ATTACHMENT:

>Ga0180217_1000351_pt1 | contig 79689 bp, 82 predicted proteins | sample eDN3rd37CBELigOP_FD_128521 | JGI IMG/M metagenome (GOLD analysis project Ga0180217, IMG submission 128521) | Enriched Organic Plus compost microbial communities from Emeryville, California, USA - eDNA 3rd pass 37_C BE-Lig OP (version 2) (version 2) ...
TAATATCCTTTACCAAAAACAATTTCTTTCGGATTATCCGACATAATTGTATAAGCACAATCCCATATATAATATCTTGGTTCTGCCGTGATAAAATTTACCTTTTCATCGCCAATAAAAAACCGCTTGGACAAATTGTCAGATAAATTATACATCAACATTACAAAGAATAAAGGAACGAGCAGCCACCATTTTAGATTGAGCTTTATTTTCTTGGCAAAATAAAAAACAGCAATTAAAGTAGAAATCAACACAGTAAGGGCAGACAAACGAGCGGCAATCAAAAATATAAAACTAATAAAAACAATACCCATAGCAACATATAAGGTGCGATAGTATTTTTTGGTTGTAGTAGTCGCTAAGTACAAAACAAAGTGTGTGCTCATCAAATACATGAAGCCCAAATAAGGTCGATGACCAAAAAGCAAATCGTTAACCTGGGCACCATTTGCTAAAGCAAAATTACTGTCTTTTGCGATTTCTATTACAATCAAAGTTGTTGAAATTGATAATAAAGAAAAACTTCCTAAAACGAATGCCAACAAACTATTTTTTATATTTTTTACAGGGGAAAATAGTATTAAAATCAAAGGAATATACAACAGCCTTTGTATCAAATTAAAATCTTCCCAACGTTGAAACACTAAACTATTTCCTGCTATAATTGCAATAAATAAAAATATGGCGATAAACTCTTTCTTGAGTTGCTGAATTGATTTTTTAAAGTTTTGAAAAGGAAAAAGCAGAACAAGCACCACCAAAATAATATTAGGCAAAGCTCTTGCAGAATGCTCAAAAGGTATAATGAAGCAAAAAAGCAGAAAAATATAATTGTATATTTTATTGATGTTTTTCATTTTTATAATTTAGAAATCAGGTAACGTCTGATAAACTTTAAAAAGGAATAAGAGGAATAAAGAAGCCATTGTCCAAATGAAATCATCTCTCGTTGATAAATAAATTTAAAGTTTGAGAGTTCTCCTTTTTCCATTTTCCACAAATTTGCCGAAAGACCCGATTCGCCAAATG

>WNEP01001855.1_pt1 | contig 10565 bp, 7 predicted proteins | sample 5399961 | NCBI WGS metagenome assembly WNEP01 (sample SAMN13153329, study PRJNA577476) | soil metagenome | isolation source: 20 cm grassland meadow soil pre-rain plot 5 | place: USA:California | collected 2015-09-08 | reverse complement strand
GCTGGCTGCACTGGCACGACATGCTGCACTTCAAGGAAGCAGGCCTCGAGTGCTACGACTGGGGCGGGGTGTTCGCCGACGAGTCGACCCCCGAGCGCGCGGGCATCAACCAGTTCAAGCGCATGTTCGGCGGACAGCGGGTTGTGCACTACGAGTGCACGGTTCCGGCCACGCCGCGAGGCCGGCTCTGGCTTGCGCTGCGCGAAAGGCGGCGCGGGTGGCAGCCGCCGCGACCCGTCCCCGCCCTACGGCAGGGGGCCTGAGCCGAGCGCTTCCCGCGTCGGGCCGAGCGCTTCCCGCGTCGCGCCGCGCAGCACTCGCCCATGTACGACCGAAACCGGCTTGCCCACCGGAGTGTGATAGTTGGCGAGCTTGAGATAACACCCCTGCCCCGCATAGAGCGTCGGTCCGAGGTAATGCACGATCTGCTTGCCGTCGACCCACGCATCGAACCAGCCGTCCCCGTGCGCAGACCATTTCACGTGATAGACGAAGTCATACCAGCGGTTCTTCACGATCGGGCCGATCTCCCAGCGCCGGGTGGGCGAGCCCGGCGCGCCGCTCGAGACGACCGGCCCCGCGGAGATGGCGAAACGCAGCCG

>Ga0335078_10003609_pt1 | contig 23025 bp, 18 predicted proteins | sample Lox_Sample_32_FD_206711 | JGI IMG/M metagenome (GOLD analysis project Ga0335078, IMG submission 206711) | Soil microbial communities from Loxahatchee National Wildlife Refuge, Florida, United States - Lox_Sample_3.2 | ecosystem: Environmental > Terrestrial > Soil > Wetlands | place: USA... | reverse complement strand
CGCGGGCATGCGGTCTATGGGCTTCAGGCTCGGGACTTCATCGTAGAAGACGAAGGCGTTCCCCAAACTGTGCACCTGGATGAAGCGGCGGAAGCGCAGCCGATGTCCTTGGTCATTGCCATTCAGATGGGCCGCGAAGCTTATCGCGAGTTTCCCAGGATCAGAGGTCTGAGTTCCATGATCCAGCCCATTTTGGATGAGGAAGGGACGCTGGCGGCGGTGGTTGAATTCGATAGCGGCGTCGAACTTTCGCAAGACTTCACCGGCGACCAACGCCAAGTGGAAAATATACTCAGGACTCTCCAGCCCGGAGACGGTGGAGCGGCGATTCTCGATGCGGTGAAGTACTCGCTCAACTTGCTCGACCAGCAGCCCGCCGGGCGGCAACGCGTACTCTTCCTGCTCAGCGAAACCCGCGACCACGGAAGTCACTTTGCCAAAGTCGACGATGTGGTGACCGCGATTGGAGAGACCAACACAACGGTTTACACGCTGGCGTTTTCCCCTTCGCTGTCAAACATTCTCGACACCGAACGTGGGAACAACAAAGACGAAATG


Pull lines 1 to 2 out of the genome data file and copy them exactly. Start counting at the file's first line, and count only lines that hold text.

>Ga0180217_1000351_pt1 | contig 79689 bp, 82 predicted proteins | sample eDN3rd37CBELigOP_FD_128521 | JGI IMG/M metagenome (GOLD analysis project Ga0180217, IMG submission 128521) | Enriched Organic Plus compost microbial communities from Emeryville, California, USA - eDNA 3rd pass 37_C BE-Lig OP (version 2) (version 2) ...
TAATATCCTTTACCAAAAACAATTTCTTTCGGATTATCCGACATAATTGTATAAGCACAATCCCATATATAATATCTTGGTTCTGCCGTGATAAAATTTACCTTTTCATCGCCAATAAAAAACCGCTTGGACAAATTGTCAGATAAATTATACATCAACATTACAAAGAATAAAGGAACGAGCAGCCACCATTTTAGATTGAGCTTTATTTTCTTGGCAAAATAAAAAACAGCAATTAAAGTAGAAATCAACACAGTAAGGGCAGACAAACGAGCGGCAATCAAAAATATAAAACTAATAAAAACAATACCCATAGCAACATATAAGGTGCGATAGTATTTTTTGGTTGTAGTAGTCGCTAAGTACAAAACAAAGTGTGTGCTCATCAAATACATGAAGCCCAAATAAGGTCGATGACCAAAAAGCAAATCGTTAACCTGGGCACCATTTGCTAAAGCAAAATTACTGTCTTTTGCGATTTCTATTACAATCAAAGTTGTTGAAATTGATAATAAAGAAAAACTTCCTAAAACGAATGCCAACAAACTATTTTTTATATTTTTTACAGGGGAAAATAGTATTAAAATCAAAGGAATATACAACAGCCTTTGTATCAAATTAAAATCTTCCCAACGTTGAAACACTAAACTATTTCCTGCTATAATTGCAATAAATAAAAATATGGCGATAAACTCTTTCTTGAGTTGCTGAATTGATTTTTTAAAGTTTTGAAAAGGAAAAAGCAGAACAAGCACCACCAAAATAATATTAGGCAAAGCTCTTGCAGAATGCTCAAAAGGTATAATGAAGCAAAAAAGCAGAAAAATATAATTGTATATTTTATTGATGTTTTTCATTTTTATAATTTAGAAATCAGGTAACGTCTGATAAACTTTAAAAAGGAATAAGAGGAATAAAGAAGCCATTGTCCAAATGAAATCATCTCTCGTTGATAAATAAATTTAAAGTTTGAGAGTTCTCCTTTTTCCATTTTCCACAAATTTGCCGAAAGACCCGATTCGCCAAATG